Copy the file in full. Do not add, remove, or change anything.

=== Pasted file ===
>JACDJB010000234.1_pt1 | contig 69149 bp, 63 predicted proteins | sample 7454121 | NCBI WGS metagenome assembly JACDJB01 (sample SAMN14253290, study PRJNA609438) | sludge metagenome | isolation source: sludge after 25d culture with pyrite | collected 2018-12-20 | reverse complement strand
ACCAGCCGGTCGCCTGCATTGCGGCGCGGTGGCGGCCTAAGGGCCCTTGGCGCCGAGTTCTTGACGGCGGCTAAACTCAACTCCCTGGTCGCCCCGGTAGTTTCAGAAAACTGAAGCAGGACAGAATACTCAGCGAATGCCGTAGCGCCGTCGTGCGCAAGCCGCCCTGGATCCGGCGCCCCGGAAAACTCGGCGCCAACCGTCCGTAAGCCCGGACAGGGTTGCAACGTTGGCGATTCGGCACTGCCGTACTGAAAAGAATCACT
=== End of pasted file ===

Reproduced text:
>JACDJB010000234.1_pt1 | contig 69149 bp, 63 predicted proteins | sample 7454121 | NCBI WGS metagenome assembly JACDJB01 (sample SAMN14253290, study PRJNA609438) | sludge metagenome | isolation source: sludge after 25d culture with pyrite | collected 2018-12-20 | reverse complement strand
ACCAGCCGGTCGCCTGCATTGCGGCGCGGTGGCGGCCTAAGGGCCCTTGGCGCCGAGTTCTTGACGGCGGCTAAACTCAACTCCCTGGTCGCCCCGGTAGTTTCAGAAAACTGAAGCAGGACAGAATACTCAGCGAATGCCGTAGCGCCGTCGTGCGCAAGCCGCCCTGGATCCGGCGCCCCGGAAAACTCGGCGCCAACCGTCCGTAAGCCCGGACAGGGTTGCAACGTTGGCGATTCGGCACTGCCGTACTGAAAAGAATCACT